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Measure the dimensions of your backsplash. Using a large sheet of paper or cardboard, transfer the measurements to the paper, then use scissors to cut a template. Set the template in place and tweak it until it fits the backsplash area perfectly.
Lay the template over the luan plywood and transfer the measurements. Use the jigsaw to cut out a footprint of your backsplash from the lauan. Use safety precautions when cutting the plywood.
To add a dash of color, layer a piece of laminate over the plywood (we used bright red). Using the same template, transfer the footprint of the backsplash onto the laminate then cut the laminate with the saw, exercising safety precautions. Lay the laminate over the plywood.
Nail together the 1" x 2"s create a frame around the backsplash's footprint so the resin will have a place to pool.
Since this is a heavy project, we recommend securing the backsplash into the wall studs. Find them with a stud finder (available at hardware stores), then mark the measurements on the laminate.
Drill holes in the location for the mounting hardware, then insert clear drinking straws upright in the holes. As you pour the resin, it will dry around the straws, giving you a channel through which you can easily insert the hardware.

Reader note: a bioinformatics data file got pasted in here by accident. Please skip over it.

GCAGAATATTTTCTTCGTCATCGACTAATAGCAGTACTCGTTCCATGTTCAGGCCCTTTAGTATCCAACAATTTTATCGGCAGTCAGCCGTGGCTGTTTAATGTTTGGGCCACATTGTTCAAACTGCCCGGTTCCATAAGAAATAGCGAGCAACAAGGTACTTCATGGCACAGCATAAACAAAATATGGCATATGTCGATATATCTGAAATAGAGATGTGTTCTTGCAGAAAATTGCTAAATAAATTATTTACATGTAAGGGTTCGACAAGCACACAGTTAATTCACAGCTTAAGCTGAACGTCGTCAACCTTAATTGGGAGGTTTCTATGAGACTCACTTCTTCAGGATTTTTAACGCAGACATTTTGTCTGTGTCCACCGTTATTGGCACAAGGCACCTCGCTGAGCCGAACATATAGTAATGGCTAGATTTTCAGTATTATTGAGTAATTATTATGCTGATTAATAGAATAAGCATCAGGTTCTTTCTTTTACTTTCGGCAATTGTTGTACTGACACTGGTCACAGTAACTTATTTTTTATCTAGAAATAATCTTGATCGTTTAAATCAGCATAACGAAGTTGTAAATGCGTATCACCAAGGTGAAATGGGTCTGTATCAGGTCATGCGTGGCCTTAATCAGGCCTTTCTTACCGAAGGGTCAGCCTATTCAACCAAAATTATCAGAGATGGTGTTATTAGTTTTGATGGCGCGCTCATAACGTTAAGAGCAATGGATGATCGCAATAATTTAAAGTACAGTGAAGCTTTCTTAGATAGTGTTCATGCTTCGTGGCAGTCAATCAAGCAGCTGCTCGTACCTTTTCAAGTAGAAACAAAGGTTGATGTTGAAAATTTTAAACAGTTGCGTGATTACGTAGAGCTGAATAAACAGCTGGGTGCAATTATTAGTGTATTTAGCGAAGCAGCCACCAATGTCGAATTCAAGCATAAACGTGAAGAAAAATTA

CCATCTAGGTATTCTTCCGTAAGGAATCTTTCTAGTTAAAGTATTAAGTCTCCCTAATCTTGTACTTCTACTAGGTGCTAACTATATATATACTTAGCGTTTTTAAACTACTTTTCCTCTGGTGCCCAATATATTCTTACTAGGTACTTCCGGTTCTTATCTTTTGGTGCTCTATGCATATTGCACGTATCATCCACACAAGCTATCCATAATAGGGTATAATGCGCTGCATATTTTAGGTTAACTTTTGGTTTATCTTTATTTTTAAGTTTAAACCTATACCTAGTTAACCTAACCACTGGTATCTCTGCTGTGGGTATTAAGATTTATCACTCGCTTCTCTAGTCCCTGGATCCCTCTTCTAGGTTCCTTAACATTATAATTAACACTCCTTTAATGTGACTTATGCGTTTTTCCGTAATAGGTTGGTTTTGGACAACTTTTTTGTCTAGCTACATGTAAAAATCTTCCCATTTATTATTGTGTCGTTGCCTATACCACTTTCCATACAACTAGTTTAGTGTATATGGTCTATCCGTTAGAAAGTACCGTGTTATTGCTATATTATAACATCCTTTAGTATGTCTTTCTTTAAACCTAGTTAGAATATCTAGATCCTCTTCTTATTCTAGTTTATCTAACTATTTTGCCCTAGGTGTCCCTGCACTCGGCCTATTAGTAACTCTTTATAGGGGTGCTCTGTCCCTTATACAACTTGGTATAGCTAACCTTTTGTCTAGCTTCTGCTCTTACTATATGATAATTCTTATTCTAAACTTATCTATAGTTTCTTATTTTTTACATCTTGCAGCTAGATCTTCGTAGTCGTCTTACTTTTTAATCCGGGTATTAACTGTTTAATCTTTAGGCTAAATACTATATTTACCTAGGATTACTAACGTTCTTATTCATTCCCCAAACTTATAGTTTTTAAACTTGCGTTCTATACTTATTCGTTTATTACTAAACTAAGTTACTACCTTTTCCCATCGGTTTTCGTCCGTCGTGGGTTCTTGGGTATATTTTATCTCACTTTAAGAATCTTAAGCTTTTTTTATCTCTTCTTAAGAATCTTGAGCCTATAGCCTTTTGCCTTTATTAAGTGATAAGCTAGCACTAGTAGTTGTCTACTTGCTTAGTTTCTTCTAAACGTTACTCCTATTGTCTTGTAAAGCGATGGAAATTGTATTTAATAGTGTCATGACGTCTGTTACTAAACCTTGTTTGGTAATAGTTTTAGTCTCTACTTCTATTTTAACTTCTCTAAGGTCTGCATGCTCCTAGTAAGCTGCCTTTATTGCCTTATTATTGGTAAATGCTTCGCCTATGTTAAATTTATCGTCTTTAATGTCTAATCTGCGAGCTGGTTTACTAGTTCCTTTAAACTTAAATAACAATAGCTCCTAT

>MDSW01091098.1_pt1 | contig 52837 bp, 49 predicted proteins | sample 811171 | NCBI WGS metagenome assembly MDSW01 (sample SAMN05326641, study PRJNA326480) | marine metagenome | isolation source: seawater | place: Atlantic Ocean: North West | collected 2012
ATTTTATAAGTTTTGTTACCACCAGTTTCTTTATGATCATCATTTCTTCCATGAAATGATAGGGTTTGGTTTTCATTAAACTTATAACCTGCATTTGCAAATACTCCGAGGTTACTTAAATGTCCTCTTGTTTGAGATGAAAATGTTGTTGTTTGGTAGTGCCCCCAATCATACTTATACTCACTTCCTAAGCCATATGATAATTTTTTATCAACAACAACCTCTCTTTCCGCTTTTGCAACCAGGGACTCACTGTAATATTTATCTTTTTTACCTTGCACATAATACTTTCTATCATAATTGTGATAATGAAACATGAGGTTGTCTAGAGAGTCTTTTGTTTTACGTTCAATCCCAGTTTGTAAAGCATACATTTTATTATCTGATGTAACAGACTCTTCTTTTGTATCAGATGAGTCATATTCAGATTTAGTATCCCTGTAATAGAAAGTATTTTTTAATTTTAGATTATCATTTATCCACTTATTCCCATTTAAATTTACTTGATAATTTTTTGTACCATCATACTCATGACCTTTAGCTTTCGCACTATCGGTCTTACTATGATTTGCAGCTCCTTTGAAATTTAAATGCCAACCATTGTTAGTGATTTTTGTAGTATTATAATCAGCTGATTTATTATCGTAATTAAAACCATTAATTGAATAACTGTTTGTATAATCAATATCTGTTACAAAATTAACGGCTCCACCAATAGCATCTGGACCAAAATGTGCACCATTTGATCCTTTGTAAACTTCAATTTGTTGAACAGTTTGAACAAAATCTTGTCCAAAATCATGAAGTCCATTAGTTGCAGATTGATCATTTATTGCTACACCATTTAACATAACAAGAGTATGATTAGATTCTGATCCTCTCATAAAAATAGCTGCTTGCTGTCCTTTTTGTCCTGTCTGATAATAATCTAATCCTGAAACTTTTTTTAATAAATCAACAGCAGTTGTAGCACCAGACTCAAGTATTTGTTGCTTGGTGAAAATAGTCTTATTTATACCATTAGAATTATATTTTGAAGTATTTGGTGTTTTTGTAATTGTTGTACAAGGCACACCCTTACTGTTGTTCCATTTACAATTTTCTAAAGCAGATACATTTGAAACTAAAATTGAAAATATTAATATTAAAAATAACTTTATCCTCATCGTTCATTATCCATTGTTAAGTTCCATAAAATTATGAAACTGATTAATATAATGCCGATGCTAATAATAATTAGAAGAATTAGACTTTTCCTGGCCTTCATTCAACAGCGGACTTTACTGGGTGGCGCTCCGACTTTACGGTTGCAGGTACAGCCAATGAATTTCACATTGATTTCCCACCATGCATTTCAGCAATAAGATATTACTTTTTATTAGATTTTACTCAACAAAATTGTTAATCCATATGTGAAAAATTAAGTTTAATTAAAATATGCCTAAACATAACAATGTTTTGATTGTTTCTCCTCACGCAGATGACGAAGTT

Spray the form with cooking spray to make it easier to remove the backsplash.
Measure out the resin and add the hardening catalyst. Mix thoroughly according to the manufacturer's directions.
Fill the mold about one-third full, then wait about 25 minutes to let it harden to a jelly-like consistency.
Place the silverware or other objects in the resin.
Pour a second layer of resin, repeating the same process as for the first. Don't overfill the mold. In all, our mold took three layers of resin to complete.
Let the mold cure for 24 hours. The mold should make a clicking sound when tapped and should not be tacky to the touch. Remove the form.
Apply construction adhesive to the back of your resin backsplash according to the manufacturer's instructions. Put the backsplash in place.
Install the finish screws and grommets in the holes created by straws.